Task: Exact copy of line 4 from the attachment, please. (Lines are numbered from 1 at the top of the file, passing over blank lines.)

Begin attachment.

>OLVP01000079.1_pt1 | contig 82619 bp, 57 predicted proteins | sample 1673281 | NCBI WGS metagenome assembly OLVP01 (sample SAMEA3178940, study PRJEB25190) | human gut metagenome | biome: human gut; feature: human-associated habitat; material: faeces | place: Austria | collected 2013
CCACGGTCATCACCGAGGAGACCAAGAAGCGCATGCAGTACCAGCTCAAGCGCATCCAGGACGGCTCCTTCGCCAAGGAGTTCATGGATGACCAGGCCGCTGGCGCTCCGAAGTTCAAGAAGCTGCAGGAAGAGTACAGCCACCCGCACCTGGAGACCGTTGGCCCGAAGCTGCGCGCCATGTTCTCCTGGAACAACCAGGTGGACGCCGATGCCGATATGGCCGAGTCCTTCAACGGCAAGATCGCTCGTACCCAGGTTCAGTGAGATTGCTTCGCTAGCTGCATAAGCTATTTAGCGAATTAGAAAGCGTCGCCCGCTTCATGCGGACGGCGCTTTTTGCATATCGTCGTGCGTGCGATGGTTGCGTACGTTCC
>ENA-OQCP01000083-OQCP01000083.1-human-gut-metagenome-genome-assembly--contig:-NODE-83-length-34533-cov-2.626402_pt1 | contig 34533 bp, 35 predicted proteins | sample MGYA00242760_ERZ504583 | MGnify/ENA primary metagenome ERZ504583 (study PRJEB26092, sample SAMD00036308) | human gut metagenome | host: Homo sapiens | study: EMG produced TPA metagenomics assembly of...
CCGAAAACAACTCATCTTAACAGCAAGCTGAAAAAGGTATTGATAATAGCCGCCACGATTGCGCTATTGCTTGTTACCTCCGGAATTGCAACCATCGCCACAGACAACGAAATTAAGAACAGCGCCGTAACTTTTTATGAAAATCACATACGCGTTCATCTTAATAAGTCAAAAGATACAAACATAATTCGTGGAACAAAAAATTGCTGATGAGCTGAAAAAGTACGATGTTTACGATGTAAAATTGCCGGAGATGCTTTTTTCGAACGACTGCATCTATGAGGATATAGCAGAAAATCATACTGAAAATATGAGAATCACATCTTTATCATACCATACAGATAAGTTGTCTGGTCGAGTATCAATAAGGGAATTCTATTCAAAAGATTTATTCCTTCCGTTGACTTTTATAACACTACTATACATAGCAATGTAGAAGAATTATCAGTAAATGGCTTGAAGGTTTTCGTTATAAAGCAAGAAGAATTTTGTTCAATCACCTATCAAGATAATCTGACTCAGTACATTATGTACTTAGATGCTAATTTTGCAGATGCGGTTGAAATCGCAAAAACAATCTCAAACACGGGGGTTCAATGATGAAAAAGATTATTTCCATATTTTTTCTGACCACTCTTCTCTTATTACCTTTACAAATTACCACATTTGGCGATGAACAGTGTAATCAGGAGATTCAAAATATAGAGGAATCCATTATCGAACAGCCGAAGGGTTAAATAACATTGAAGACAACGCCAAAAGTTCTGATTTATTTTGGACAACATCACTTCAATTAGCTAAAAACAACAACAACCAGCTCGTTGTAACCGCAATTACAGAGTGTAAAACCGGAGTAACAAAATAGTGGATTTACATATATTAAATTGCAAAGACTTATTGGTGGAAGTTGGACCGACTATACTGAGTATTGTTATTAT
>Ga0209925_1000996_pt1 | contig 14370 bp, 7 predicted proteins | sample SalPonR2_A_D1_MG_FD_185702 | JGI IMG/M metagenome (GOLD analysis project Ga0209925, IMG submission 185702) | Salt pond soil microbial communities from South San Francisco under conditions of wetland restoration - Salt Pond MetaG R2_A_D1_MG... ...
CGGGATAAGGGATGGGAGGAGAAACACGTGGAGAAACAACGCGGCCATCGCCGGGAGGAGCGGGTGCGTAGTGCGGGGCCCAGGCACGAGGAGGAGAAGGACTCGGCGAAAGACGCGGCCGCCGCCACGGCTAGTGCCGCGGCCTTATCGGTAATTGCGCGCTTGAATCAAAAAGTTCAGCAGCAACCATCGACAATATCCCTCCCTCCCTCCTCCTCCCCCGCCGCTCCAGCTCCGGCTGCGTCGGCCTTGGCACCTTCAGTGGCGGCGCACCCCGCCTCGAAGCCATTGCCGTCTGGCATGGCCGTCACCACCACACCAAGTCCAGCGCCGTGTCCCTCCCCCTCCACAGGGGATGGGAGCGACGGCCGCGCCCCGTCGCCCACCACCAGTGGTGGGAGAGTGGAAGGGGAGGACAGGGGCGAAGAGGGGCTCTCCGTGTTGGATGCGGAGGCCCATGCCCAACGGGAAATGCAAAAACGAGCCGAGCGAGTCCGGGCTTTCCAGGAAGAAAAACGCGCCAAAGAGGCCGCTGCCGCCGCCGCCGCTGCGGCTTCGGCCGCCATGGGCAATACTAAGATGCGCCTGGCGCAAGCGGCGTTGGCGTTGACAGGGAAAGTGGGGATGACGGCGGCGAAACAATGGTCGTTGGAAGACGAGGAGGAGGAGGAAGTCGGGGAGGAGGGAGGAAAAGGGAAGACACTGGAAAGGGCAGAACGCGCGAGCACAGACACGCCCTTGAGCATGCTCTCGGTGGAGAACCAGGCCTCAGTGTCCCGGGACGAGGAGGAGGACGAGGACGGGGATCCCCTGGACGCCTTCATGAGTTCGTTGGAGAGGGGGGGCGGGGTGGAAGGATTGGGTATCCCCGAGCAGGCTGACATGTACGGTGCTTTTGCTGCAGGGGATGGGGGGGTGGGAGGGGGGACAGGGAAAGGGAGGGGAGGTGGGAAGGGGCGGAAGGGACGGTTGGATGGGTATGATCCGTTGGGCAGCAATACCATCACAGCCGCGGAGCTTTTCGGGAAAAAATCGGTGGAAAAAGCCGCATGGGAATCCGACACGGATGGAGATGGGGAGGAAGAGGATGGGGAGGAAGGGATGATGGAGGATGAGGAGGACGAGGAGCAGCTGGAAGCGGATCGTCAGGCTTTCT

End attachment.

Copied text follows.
CCGAAAACAACTCATCTTAACAGCAAGCTGAAAAAGGTATTGATAATAGCCGCCACGATTGCGCTATTGCTTGTTACCTCCGGAATTGCAACCATCGCCACAGACAACGAAATTAAGAACAGCGCCGTAACTTTTTATGAAAATCACATACGCGTTCATCTTAATAAGTCAAAAGATACAAACATAATTCGTGGAACAAAAAATTGCTGATGAGCTGAAAAAGTACGATGTTTACGATGTAAAATTGCCGGAGATGCTTTTTTCGAACGACTGCATCTATGAGGATATAGCAGAAAATCATACTGAAAATATGAGAATCACATCTTTATCATACCATACAGATAAGTTGTCTGGTCGAGTATCAATAAGGGAATTCTATTCAAAAGATTTATTCCTTCCGTTGACTTTTATAACACTACTATACATAGCAATGTAGAAGAATTATCAGTAAATGGCTTGAAGGTTTTCGTTATAAAGCAAGAAGAATTTTGTTCAATCACCTATCAAGATAATCTGACTCAGTACATTATGTACTTAGATGCTAATTTTGCAGATGCGGTTGAAATCGCAAAAACAATCTCAAACACGGGGGTTCAATGATGAAAAAGATTATTTCCATATTTTTTCTGACCACTCTTCTCTTATTACCTTTACAAATTACCACATTTGGCGATGAACAGTGTAATCAGGAGATTCAAAATATAGAGGAATCCATTATCGAACAGCCGAAGGGTTAAATAACATTGAAGACAACGCCAAAAGTTCTGATTTATTTTGGACAACATCACTTCAATTAGCTAAAAACAACAACAACCAGCTCGTTGTAACCGCAATTACAGAGTGTAAAACCGGAGTAACAAAATAGTGGATTTACATATATTAAATTGCAAAGACTTATTGGTGGAAGTTGGACCGACTATACTGAGTATTGTTATTAT